Book cover for The Imperfectionists by Tom RachmanExtra! Extra! Given the size of space, the abundance of ocean and the for-now fictional technology that allows us to shrink humans and put them in a shrunken blood-submarine and send them into a full-size human for reasons of medicine or espionage, there are practically infinite settings for a novel. A great book could be set anywhere: a post-apocalyptic wasteland, a circus, even a pre-apocalyptic wasteland. But a newspaper may be the ultimate setting for a funny and sad novel. The pathos is built in: a building full of people passionate about their work but whose jobs are endangered because their industry is dying, what with the Internet and the world’s growing distaste for paper cuts and things that can’t take pictures of their food. (Proof: while this blog is a runaway success, the copies I write in magic marker on old newspapers and leave scattered about the local reading emporiums along with a note to mail me fifty cents and make a tally mark on a piece of paper and also mail that to me so I can count my readers, have reached, apparently, zero people.)

The international newspaper in “The Imperfectionists” is reaching more readers than my “Gentleman Recommends” circular, but, given its expenses, it is in much greater danger of closing up shop than I am of running out of old newspapers or magic markers (though those things do only have so much ink; please mail me fifty cents). Each chapter gives voice to a new character, and the book is spliced with interludes from the paper’s early days. This framework gives us a story as old as time: rich old man starts a newspaper in order to give a job to and reestablish contact with an old flame. A young journalist has his taste for the work destroyed by a manipulative industry veteran who commandeers his hotel room, laptop and opportunity to cozy up to a lady he fancies. An elderly reader’s home is mostly occupied by newspapers because she reads every word of each issue and is a slow reader and therefore decades behind in the news. There’s a man that inherits a newspaper he knows little about, preferring to spend his time conversing with his tiny dog and feeding it the sort of extravagant meals that had this gentleman scrambling to his mailbox to check for a pile of cents that might allow me to dine in similar opulence. And many, many more!

Tom Rachman also uses the bounce-around-in-time trick to keep the mystery and intrigue thick in his second outstanding novel, “The Rise and Fall of Great Powers.” You’ll want to have a taste for quirky characters, the sort that wear mismatched shoes intentionally, own bookshops and engage in some half-hearted scamming. Tooly Zylberberg’s past is mysterious, to the reader and herself, and it’s tremendous fun to unravel it via a structure that jumps chapter by chapter from her adulthood, to her young adulthood, to her childhood. Read all about it!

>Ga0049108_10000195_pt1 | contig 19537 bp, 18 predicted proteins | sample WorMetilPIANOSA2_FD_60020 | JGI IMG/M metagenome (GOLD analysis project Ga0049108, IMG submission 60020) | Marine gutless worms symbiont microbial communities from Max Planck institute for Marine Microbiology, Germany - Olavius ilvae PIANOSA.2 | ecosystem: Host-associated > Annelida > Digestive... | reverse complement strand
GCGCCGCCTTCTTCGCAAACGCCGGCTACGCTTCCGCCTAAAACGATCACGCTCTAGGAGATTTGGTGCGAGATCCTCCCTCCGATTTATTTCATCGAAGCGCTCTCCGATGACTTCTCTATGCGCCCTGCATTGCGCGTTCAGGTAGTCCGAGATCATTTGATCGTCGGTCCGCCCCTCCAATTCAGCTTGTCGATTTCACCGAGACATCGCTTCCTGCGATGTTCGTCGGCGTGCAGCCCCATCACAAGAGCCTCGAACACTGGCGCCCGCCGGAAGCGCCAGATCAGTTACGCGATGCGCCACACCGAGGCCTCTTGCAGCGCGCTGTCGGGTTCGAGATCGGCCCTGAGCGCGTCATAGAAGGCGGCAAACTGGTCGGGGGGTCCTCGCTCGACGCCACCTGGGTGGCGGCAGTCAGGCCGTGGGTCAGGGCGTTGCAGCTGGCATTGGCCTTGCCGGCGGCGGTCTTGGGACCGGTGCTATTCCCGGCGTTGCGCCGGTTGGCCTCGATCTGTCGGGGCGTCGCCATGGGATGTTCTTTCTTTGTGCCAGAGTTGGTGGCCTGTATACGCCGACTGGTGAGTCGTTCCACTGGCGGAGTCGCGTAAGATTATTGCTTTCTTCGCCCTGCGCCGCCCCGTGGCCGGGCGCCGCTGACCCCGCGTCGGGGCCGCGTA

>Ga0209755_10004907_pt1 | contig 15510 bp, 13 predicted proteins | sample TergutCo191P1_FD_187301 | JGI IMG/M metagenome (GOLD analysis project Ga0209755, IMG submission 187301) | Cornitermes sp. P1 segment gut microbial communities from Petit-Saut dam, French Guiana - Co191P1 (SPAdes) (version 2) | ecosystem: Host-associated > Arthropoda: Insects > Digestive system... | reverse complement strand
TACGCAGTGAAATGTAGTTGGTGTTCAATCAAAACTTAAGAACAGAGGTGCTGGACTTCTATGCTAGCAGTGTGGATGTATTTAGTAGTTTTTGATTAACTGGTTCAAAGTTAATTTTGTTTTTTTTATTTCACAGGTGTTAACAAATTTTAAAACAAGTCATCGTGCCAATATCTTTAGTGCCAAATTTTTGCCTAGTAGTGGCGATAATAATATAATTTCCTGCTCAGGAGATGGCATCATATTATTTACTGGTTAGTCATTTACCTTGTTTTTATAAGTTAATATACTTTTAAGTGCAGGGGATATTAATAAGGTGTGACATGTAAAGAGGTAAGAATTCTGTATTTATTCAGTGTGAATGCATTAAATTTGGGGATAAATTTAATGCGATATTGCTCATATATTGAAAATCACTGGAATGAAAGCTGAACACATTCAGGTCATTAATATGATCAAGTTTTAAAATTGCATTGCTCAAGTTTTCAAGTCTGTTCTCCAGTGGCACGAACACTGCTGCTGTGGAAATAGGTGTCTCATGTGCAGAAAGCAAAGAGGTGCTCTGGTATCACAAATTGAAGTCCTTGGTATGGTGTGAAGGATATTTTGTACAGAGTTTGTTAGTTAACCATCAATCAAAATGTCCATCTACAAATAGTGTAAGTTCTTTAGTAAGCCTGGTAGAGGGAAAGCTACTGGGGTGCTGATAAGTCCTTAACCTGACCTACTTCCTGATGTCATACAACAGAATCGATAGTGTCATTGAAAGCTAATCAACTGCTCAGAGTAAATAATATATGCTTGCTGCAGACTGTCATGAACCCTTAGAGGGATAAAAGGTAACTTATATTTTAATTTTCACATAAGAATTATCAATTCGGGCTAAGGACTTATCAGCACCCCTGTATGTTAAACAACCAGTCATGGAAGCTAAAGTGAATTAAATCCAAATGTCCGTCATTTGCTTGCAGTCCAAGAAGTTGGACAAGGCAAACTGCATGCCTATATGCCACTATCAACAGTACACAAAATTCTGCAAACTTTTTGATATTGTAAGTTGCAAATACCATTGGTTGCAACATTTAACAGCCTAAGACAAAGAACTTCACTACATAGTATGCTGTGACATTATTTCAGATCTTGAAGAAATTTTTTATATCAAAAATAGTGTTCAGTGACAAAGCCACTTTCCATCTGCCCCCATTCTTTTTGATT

The post The Gentleman Recommends: Tom Rachman appeared first on DBRL Next.

Categories: Book Buzz

The Gentleman Recommends: Tom Rachman

DBRL Next - April 20, 2015

Book cover for The Imperfectionists by Tom RachmanExtra! Extra! Given the size of space, the abundance of ocean and the for-now fictional technology that allows us to shrink humans and put them in a shrunken blood-submarine and send them into a full-size human for reasons of medicine or espionage, there are practically infinite settings for a novel. A great book could be set anywhere: a post-apocalyptic wasteland, a circus, even a pre-apocalyptic wasteland. But a newspaper may be the ultimate setting for a funny and sad novel. The pathos is built in: a building full of people passionate about their work but whose jobs are endangered because their industry is dying, what with the Internet and the world’s growing distaste for paper cuts and things that can’t take pictures of their food. (Proof: while this blog is a runaway success, the copies I write in magic marker on old newspapers and leave scattered about the local reading emporiums along with a note to mail me fifty cents and make a tally mark on a piece of paper and also mail that to me so I can count my readers, have reached, apparently, zero people.)

The international newspaper in “The Imperfectionists” is reaching more readers than my “Gentleman Recommends” circular, but, given its expenses, it is in much greater danger of closing up shop than I am of running out of old newspapers or magic markers (though those things do only have so much ink; please mail me fifty cents). Each chapter gives voice to a new character, and the book is spliced with interludes from the paper’s early days. This framework gives us a story as old as time: rich old man starts a newspaper in order to give a job to and reestablish contact with an old flame. A young journalist has his taste for the work destroyed by a manipulative industry veteran who commandeers his hotel room, laptop and opportunity to cozy up to a lady he fancies. An elderly reader’s home is mostly occupied by newspapers because she reads every word of each issue and is a slow reader and therefore decades behind in the news. There’s a man that inherits a newspaper he knows little about, preferring to spend his time conversing with his tiny dog and feeding it the sort of extravagant meals that had this gentleman scrambling to his mailbox to check for a pile of cents that might allow me to dine in similar opulence. And many, many more!

Tom Rachman also uses the bounce-around-in-time trick to keep the mystery and intrigue thick in his second outstanding novel, “The Rise and Fall of Great Powers.” You’ll want to have a taste for quirky characters, the sort that wear mismatched shoes intentionally, own bookshops and engage in some half-hearted scamming. Tooly Zylberberg’s past is mysterious, to the reader and herself, and it’s tremendous fun to unravel it via a structure that jumps chapter by chapter from her adulthood, to her young adulthood, to her childhood. Read all about it!

The post The Gentleman Recommends: Tom Rachman appeared first on DBRL Next.